The South Dakota Board of Regents could see a $5.3 million increase if Gov. Dennis Daugaard’s proposed budget is passed by the S.D. Legislature before adjourning in March.
In the Governor’s Budget Address Tuesday, Daugaard proposed a 2.2 percent increase in the general fund for the BOR, in addition to a 3 percent salary increase for all state employees. Additional allocations include:
— $600,000 to veterans’ services for higher
— $1.7 million for maintenance and repair for higher education.
— $1.9 million to establish a physics Ph.D. program at both the University of South Dakota and South Dakota School of Mines & Technology
Janelle Toman, director of communications for the BOR, said the BOR’s request was slightly higher than what Daugaard proposed.
“It’s not unusual that we are receiving slightly less than what we asked for,” Toman said. “We always hope for more, but we are happy with what he has proposed.”
USD President James Abbott said he was not surprised by Daugaard’s proposed budget.
“I did not expect more,” Abbott said. “I knew the governor’s budget would be conservative.”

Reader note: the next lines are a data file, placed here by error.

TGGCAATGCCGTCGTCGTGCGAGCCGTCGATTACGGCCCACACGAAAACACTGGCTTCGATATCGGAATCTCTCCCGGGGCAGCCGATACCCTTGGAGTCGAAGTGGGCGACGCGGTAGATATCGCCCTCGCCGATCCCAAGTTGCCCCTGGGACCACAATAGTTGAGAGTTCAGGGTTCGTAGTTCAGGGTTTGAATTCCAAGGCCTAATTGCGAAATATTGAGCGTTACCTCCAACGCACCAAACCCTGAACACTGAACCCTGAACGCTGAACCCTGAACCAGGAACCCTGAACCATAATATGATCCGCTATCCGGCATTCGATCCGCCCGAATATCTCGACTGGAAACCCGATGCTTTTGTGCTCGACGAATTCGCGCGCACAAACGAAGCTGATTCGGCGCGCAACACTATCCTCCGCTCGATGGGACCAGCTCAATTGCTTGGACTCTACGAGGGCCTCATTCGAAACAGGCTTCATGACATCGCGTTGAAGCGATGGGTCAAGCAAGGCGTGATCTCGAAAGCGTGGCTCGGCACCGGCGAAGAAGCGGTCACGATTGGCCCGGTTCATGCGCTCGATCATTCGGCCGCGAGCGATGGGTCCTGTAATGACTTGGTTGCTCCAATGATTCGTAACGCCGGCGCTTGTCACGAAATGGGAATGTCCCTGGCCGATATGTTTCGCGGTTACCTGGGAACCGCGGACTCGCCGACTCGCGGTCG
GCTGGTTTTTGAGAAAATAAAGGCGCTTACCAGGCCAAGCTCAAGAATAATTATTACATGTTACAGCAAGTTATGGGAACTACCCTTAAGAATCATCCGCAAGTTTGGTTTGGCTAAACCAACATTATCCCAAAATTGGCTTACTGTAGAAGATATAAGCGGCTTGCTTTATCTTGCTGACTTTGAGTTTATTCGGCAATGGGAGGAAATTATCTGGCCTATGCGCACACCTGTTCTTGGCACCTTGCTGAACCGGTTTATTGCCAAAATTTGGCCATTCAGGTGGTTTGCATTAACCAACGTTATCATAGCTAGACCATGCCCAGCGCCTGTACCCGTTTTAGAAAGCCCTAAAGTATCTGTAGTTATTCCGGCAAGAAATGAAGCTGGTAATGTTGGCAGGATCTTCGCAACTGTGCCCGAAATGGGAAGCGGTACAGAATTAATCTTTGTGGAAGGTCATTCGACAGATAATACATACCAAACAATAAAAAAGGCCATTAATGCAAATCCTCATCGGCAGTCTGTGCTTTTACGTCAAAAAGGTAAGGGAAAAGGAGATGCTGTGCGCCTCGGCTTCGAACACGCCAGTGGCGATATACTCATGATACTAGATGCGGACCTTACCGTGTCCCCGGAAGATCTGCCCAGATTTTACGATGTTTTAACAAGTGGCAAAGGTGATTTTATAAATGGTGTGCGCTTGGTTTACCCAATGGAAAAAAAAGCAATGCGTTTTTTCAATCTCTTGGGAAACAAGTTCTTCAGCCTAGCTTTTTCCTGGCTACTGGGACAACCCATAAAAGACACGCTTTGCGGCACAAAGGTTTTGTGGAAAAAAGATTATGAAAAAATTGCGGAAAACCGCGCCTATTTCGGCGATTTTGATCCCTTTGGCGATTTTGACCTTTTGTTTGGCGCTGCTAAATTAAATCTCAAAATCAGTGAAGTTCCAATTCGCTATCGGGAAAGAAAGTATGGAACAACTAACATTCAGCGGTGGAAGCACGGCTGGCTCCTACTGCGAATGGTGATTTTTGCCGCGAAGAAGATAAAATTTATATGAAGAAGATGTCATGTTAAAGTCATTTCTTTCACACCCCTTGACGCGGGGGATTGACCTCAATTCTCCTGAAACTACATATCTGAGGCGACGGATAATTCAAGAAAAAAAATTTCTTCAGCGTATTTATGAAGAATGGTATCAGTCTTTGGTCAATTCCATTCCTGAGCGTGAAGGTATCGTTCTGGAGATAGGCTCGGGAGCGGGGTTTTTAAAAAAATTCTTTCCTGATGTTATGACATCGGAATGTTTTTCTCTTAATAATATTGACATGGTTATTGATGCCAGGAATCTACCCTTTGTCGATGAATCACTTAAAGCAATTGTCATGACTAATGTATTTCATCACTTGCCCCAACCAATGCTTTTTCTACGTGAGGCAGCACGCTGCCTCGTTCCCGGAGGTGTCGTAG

Abbott said he was happy with what Daugaard proposed for BOR increases.
“I appreciate the $1.9 million for the physics program,” Abbott said. “And I appreciate the 3 percent salary increase, though I think our professors deserve more, but it’s better than it’s been in the past several years. I also appreciate the money for maintenance.”
The physics Ph.D. program, which is currently only a suggested expenditure, is something the BOR and the two involved universities have pushed for, Abbott said.
“Since we already have a master’s program and we’ve been working in the Sanford Underground Lab (in Lead, S.D.) since it opened, we are very pleased with this step forward,” Abbott said.
Toman said the BOR was pleased to see funding for the physics Ph.D. programs.
“This is a very critical program that we’ve been requesting for several years,” Toman said. “During the recession years, we knew it wasn’t likely to pass then. Ever since the Sanford Underground Lab opened, we’ve felt that since we have a research facility focusing on physics, it’s necessary to have this Ph.D. program.”
Toman said South Dakota is currently only one of two states without a physics Ph.D. program.
“We’re looking forward to seeing this become a reality,” she said.